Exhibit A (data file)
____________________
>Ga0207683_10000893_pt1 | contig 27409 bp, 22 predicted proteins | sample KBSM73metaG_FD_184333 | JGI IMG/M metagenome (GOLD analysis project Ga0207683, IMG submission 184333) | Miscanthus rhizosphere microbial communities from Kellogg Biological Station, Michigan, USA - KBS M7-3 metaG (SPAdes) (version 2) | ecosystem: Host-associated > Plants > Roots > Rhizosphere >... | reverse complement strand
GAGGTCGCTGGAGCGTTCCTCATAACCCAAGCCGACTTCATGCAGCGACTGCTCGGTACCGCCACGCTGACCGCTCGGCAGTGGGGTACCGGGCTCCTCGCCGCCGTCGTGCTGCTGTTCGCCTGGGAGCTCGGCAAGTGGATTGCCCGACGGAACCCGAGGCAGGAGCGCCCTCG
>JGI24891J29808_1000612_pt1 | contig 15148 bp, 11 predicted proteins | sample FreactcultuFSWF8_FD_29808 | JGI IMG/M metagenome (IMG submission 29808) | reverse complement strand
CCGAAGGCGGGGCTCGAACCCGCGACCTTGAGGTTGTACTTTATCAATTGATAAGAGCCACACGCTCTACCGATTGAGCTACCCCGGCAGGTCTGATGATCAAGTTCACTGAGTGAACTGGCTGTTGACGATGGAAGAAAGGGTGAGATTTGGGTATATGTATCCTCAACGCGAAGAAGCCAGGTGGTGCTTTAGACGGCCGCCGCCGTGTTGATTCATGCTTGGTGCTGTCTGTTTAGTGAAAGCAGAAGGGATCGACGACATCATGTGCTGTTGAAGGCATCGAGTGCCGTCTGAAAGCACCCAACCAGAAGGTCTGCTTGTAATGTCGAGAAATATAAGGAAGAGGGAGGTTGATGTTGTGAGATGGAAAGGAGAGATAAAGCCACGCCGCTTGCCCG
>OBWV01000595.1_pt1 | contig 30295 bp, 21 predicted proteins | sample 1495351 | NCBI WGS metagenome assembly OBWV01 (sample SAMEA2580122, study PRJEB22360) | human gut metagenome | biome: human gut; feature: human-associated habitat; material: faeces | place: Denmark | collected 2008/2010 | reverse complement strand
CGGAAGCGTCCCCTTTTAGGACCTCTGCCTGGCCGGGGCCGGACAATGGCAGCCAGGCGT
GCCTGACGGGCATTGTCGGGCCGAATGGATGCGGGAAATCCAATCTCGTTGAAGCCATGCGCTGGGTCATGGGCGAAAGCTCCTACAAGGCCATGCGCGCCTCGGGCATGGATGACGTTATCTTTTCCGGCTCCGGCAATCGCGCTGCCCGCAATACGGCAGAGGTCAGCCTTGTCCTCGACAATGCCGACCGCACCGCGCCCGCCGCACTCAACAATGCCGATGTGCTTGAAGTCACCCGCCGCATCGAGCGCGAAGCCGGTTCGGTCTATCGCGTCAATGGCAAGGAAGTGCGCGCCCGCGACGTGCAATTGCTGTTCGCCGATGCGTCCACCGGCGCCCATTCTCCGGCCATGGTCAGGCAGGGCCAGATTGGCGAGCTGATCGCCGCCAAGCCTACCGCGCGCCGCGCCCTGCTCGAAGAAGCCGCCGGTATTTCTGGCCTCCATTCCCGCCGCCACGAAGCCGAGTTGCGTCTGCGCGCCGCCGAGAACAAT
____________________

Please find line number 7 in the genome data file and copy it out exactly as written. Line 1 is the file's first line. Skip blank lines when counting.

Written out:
GCCTGACGGGCATTGTCGGGCCGAATGGATGCGGGAAATCCAATCTCGTTGAAGCCATGCGCTGGGTCATGGGCGAAAGCTCCTACAAGGCCATGCGCGCCTCGGGCATGGATGACGTTATCTTTTCCGGCTCCGGCAATCGCGCTGCCCGCAATACGGCAGAGGTCAGCCTTGTCCTCGACAATGCCGACCGCACCGCGCCCGCCGCACTCAACAATGCCGATGTGCTTGAAGTCACCCGCCGCATCGAGCGCGAAGCCGGTTCGGTCTATCGCGTCAATGGCAAGGAAGTGCGCGCCCGCGACGTGCAATTGCTGTTCGCCGATGCGTCCACCGGCGCCCATTCTCCGGCCATGGTCAGGCAGGGCCAGATTGGCGAGCTGATCGCCGCCAAGCCTACCGCGCGCCGCGCCCTGCTCGAAGAAGCCGCCGGTATTTCTGGCCTCCATTCCCGCCGCCACGAAGCCGAGTTGCGTCTGCGCGCCGCCGAGAACAAT